GMU:Istanbul/EHH? the game: Difference between revisions

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Latest revision as of 17:11, 12 September 2013


The concept of my project is based on knowing the unknown. Ever since I moved to Germany I have been dealing with new cultures, people, languages and so on. The experience of being in a place where not only the language but also the way the people move, react, eat, dance, express is different was and is still a big challenge to me.

Being surrounded by different cultures and languages gave me the inspiration to develop the idea of this project. Istanbul to me was also unknown, so I took the challenge again, to try to understand their culture, dealing with a new language, people, and so on.

This time I thought of sharing my experience. I wanted the people who are in a known environment and culture to feel and interact with the unknown. This is how the idea of developing a "language" game came up.

Why Ehh?

Eh is a spoken interjection in many languages such as English, Armenian, Hokkien Chinese, Japanese, French, Italian, Greek, Hebrew, Spanish, Persian, Portuguese, and Catalan and many others that is similar in meaning to "Excuse me," "Please repeat that" or "huh?". Even if you do not know any of these languages you can still understand the meaning of Eh?. This is the concept of the game, even if you can not speak some languages you can still recognize them either with sounds, movements or cultural characteristics.

There is a story behind every video of the game. People from many countries of the world made a 10 seconds video where the only task was to say and express whatever they wanted to in their own language.

Ehh? the Game was ready to go to Istanbul and be played for the first time by unknown people in their own known places.


Before going to Istanbul I had a few clichés in mind that I wanted to figure out. Some of them were that turkish are very conservative people, not very open-minded, very nationalist and so on.

So my first challenge was to display a game in the city through the relatively new QR code technology.

Step 1 Displaying the game

I chose the neighborhood of Beyoğlu to display the game. This area is well-known for its young 24/7 life. How? The game was linked to a QR code sticker. People were supposed to scan the code with their smartphones and immediatly start playing the game. The whole neighborhood of Beyoğlu was spammed with the codes and the people were starting to get very curious about them.

Step 2 Getting feedback

After a week that the "QR codes ehh-Spam" was on the streets, I started to get involved with the people who were scanning and playing on the street. I asked for they opinions and whether they would like to be part of the game. They were all very open with me even if they did not know me. Almost all of them loved the game and wanted to keep on playing. The interesting thing came when I asked them to be part of the game, with their own language. To my surprise many of them, even if they were born in Turkey, wanted to do it in another language such as Armenian, Greek, even Kurdish. And this is how the second part of the game came up.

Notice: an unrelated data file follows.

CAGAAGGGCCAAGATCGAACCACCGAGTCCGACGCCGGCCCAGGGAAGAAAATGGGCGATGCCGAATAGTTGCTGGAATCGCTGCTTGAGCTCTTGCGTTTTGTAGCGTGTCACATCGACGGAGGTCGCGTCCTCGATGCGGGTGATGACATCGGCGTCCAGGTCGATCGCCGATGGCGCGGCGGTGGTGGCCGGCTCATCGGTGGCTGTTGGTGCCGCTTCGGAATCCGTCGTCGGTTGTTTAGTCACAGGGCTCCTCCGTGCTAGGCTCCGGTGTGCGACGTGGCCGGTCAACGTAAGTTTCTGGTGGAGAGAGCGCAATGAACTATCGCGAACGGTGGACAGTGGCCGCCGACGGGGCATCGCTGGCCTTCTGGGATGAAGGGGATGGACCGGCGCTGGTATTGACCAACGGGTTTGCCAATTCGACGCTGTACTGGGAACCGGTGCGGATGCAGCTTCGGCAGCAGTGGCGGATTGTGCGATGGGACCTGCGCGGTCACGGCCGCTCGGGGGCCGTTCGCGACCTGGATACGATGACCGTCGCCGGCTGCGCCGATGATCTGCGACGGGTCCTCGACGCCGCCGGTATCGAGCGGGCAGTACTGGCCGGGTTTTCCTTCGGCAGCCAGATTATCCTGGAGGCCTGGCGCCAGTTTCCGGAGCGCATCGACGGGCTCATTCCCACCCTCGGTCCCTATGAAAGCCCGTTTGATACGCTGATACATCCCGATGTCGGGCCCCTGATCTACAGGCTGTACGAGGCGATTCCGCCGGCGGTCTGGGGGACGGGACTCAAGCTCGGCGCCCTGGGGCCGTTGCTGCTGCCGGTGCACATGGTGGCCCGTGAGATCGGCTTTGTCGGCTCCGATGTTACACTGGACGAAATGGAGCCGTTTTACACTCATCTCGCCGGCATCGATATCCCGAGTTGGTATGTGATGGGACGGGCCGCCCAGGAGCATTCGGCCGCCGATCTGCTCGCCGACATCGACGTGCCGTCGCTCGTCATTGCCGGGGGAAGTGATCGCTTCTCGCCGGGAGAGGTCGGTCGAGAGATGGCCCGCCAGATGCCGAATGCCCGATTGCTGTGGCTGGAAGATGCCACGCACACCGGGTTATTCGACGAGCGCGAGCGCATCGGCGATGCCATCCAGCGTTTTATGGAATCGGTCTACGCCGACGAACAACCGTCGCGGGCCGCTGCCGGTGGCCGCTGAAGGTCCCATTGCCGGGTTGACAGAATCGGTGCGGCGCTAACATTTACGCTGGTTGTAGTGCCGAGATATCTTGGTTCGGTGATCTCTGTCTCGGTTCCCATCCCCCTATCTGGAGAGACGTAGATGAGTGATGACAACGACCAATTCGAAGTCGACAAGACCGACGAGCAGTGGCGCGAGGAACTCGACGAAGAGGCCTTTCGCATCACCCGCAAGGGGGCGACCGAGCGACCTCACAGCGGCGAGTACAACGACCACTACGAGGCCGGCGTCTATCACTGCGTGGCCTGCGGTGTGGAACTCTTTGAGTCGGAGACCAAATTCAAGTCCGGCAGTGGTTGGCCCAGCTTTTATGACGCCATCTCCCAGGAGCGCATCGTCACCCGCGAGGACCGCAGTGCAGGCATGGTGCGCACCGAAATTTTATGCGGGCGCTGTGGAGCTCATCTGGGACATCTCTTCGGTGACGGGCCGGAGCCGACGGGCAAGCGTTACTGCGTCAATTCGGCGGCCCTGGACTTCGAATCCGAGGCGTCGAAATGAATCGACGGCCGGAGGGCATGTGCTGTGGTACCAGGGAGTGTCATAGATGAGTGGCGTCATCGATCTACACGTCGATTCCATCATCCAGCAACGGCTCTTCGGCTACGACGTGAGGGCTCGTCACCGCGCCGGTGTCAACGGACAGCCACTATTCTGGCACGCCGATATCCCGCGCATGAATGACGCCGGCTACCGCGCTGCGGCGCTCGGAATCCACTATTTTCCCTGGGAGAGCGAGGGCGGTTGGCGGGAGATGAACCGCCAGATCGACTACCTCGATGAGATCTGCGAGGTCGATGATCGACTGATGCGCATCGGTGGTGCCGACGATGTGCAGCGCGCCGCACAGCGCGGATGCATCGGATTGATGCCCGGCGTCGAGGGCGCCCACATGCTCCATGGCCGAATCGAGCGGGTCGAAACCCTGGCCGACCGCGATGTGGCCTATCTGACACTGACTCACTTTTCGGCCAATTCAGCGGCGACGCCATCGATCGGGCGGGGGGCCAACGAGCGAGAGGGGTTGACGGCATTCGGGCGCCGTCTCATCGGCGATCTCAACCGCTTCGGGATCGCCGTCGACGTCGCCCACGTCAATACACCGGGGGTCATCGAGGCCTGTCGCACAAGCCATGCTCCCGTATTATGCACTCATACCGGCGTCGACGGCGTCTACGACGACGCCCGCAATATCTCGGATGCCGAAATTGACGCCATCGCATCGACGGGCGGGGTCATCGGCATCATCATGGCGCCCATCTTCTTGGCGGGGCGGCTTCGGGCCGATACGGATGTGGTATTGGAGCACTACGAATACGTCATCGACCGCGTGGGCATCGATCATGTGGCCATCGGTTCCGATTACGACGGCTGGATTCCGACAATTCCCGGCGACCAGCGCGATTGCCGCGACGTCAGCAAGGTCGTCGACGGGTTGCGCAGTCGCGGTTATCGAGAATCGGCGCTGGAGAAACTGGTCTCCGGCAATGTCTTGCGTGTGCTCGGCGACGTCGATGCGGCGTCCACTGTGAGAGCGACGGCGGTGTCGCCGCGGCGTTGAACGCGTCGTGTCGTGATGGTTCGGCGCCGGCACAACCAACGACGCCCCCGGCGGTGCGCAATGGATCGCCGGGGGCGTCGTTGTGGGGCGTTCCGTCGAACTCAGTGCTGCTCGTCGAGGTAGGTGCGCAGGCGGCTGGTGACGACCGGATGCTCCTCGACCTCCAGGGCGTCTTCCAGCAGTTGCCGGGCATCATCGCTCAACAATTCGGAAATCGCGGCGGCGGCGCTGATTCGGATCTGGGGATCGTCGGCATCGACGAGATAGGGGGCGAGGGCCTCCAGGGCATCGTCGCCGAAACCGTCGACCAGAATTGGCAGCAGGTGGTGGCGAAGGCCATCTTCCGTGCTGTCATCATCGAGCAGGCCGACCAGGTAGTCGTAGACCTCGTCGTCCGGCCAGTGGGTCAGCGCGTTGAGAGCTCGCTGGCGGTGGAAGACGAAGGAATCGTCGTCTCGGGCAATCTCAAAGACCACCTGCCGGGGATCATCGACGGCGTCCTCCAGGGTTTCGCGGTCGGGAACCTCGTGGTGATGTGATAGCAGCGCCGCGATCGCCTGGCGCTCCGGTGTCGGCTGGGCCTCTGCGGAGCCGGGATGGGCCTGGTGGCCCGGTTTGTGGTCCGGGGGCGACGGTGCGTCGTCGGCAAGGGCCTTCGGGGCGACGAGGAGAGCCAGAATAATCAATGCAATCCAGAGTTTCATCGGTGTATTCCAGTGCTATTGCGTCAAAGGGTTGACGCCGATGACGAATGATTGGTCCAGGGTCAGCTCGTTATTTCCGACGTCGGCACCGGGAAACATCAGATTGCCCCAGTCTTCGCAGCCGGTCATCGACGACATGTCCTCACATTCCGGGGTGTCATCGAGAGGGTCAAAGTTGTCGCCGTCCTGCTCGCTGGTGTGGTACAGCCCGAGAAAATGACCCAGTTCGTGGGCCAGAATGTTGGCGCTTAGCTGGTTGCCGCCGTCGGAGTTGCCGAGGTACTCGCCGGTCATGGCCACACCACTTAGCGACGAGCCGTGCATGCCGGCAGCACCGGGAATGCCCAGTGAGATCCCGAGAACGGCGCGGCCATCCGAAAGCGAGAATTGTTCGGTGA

Step 3 Languages behind Languages

Something I found very interesting during my stay in Istanbul, is how diverse and full of stories a city can be. While I was getting the feedback of the game, some interesting stories came up. Immigration, territorial, political and social stories from which I got very excited and inspired to develop the second part of the game. Languages behind Languages is based on the many diversities in one city. Even if turkish is the main language in Turkey, there are many other either languages or dialects hidden in the whole country. So this time, the people in the game are speaking in their own languages, the one from which their families emigrated from.


For the Summary Exposition I displayed the game throw the QR codes. To better understand the project I made three other codes linked to different videos which explained the story behind the game. Finally the fourth code was the game.


Code I

<videoflash type=vimeo>45564822|500|280</videoflash>

Code II

<videoflash type=vimeo>49672139|500|280</videoflash>

Code III

<videoflash type=vimeo>49874882|500|280</videoflash>


The challenge that I took of going to Istanbul and braking the myths and clichés that I had before being there and interacting with the people was 100% positive. Istanbul is a wonderful city, with a very open-minded youth willing to change the social, political, conservative barriers that they have.

The game is still running, the people are still playing thanks to the feedback on Facebook ( The number of visitors is still increasing having the most numbers of visitors in Turkey.

<videoflash type=vimeo>50883720|500|280</videoflash>


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